The antennas of this invention can be installed as direct replacements for the window plugs previously used to replace aircraft windows. These window plug antenna assemblies are designed so that they do not unacceptably infringe on the interior structure of the aircraft. The described embodiments use a stripline feed that excites slot radiating elements. The CLAS antennas are intended to be installed in pairs, located on the left and right sides of the fuselage at approximately the same fuselage station, and connected together to a radio using a coupler.
The L-Band antenna element can be assembled using Rogers Duroid™ material. The stripline and slot can be etched into the copper cladding of the Duroid™ sheet using standard printed circuit board etching techniques.
The antenna assemblies can be constructed in three steps: antenna element fabrication, antenna pan fabrication, and final assembly. The UHF and L-Band antenna elements are subassemblies comprising the appropriate stripline feed and radiating slots. The antenna pan can provide a common housing for both types of antennas. Final assembly includes the steps of bonding the antenna element into the antenna pan and connecting a short RF jumper cable between the antenna element and the antenna pan.
The stripline and slot layers can be etched using standard photo-resist printed circuit board etching techniques. Custom end-launch connectors can be fabricated from standard bulkhead mount SMA connectors and brass plates. After trimming, the edges can be RF sealed using copper tape that is soldered to the front and back ground planes of the antenna elements. The copper tape can have a width of, for example, one inch (2.54 cm).
The antenna pan functions as a housing for the antenna element, a mount for the RF connector to the transmitter/receiver coaxial cable, and the pressure seal over the fuselage window opening. The window pan was designed as a pressure plug with the external side containing the antenna element and a bulkhead type electrical connector mounted through the pan. The antenna element itself plays no role in the mechanical stability of the antenna or in providing the pressure seal. The same antenna pan design can be used for both UHF and L-Band window plug antennas.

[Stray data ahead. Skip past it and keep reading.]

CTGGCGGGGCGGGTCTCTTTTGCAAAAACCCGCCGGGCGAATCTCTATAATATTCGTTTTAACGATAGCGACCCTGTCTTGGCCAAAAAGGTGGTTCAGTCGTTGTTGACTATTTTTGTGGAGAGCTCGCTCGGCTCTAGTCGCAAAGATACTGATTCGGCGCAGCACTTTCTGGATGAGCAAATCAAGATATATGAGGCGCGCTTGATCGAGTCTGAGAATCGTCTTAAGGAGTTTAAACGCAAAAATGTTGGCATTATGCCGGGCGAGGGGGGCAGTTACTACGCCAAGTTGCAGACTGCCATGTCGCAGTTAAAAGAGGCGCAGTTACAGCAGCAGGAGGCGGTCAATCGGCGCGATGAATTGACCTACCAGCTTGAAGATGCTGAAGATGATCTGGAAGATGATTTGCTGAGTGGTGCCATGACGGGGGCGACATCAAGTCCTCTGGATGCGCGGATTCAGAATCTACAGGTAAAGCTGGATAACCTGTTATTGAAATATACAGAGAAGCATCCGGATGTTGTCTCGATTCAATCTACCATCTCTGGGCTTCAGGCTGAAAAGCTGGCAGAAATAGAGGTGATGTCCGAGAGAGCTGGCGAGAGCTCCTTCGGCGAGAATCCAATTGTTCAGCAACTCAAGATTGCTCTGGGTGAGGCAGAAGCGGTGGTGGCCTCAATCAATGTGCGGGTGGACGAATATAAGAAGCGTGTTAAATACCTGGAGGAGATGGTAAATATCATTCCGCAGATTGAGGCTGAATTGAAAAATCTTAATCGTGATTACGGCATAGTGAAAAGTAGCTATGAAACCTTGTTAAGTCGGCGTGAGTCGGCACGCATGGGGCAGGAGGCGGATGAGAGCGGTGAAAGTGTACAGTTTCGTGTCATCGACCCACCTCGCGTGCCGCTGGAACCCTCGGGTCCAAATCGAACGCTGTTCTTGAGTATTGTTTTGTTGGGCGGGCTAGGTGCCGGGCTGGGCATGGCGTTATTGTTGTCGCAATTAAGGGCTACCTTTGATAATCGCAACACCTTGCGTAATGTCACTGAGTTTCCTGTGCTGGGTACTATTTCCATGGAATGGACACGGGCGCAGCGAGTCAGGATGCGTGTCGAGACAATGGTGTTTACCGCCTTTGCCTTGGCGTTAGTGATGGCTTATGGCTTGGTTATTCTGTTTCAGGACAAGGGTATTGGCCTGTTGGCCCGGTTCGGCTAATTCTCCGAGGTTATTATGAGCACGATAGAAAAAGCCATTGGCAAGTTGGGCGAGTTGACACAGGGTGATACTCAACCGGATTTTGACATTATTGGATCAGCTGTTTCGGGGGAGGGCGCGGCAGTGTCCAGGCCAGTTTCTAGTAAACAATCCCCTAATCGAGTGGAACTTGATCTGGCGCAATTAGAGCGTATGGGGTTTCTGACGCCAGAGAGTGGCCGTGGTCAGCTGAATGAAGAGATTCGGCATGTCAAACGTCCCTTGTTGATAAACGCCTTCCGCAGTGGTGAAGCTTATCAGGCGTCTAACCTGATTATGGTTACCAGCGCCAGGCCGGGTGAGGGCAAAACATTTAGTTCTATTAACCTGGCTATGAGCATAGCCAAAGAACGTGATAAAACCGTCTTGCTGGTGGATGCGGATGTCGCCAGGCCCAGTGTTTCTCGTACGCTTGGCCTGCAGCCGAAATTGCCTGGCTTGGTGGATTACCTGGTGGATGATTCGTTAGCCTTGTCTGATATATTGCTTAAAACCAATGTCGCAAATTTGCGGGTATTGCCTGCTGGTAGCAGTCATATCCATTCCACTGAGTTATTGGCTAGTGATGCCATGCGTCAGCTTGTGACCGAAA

The antenna pan must maintain a pressure seal around the periphery of the antenna where it mates with the aircraft fuselage. This pressure seal must also be electrically conductive. It is required that the antenna element ground plane be electrically bonded to the aircraft structure around its periphery to achieve the desired antenna performance and to reduce electromagnetic radiation into the aircraft cabin. A tight seal should be maintained between the antenna assemblies and the fuselage window plug frame. A conductive silicone elastomer gasket can be placed around the periphery of the antennas. With the exception of replacing the gasket, the window plug antenna mates to the fuselage using the same hardware as the original window plug. The antenna pans can be machined out of solid blocks of aluminum, using a numerically controlled milling machine, and finish coated.
A bulkhead N-type RF connector with a semi-rigid jumper terminated in a SMA-type RF connector can be installed in the antenna pan, with the bulkhead N-type connector protruding out the back of the antenna pan. The SMA connector on the other end of the jumper mates to the connector on the antenna element. The antenna element is then bonded to the antenna pans using conductive adhesive. The gap between the antenna element and the inside of the antenna pan can be filet sealed around the periphery using non-conductive adhesive. A cover plate could be accommodated by deepening the jumper cable cavity or by having the jumper cable exit the bulkhead connector at a right angle.
Measured radio frequency isolation indicates that adjacent L-Band antennas constructed in accordance with this invention have exhibited approximately 10 dB additional isolation than similarly spaced L-Band blade antennas.
The antenna assemblies of this invention include a pan that is a structural replacement for existing window plugs. A portion of the pan is milled out so that any arbitrary antenna element can be bonded and mated to a connector on the back side of the pan. While UHF and L-Band antennas have been described, this same pan could house antenna elements designed for virtually any frequency, subject only to the limitations of the dimensions of the available volume in the pan.
While the invention has been described in terms of what are at present its preferred embodiments, it will be apparent to those skilled in the art that various changes can be made to the preferred embodiments without departing from the scope of the invention, which is defined by the claims.
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|U.S. Classification||343/700.0MS, 343/705|
|International Classification||H01Q1/28, H01Q13/18, H01Q1/38, H01Q1/50, H01Q13/10|
|Cooperative Classification||H01Q1/286, H01Q13/106, H01Q13/18, H01Q1/38|
|European Classification||H01Q13/18, H01Q1/38, H01Q1/28E, H01Q13/10C|
|Mar 9, 2004||AS||Assignment|
Owner name: NORTHROP GRUMMAN CORPORATION, CALIFORNIA
Free format text: ASSIGNMENT OF ASSIGNORS INTEREST;ASSIGNORS:CRAIN, BRUCE RICHARD;BOTSFORD, RICHARD WAYNE;LEE, DAVID W.;AND OTHERS;REEL/FRAME:015066/0058
Effective date: 20040308
|Jan 7, 2011||AS||Assignment|
Owner name: NORTHROP GRUMMAN SYSTEMS CORPORATION, CALIFORNIA
Free format text: ASSIGNMENT OF ASSIGNORS INTEREST;ASSIGNOR:NORTHROP GRUMMAN CORPORATION;REEL/FRAME:025597/0505
Effective date: 20110104
|Jan 3, 2012||FPAY||Fee payment|
Year of fee payment: 4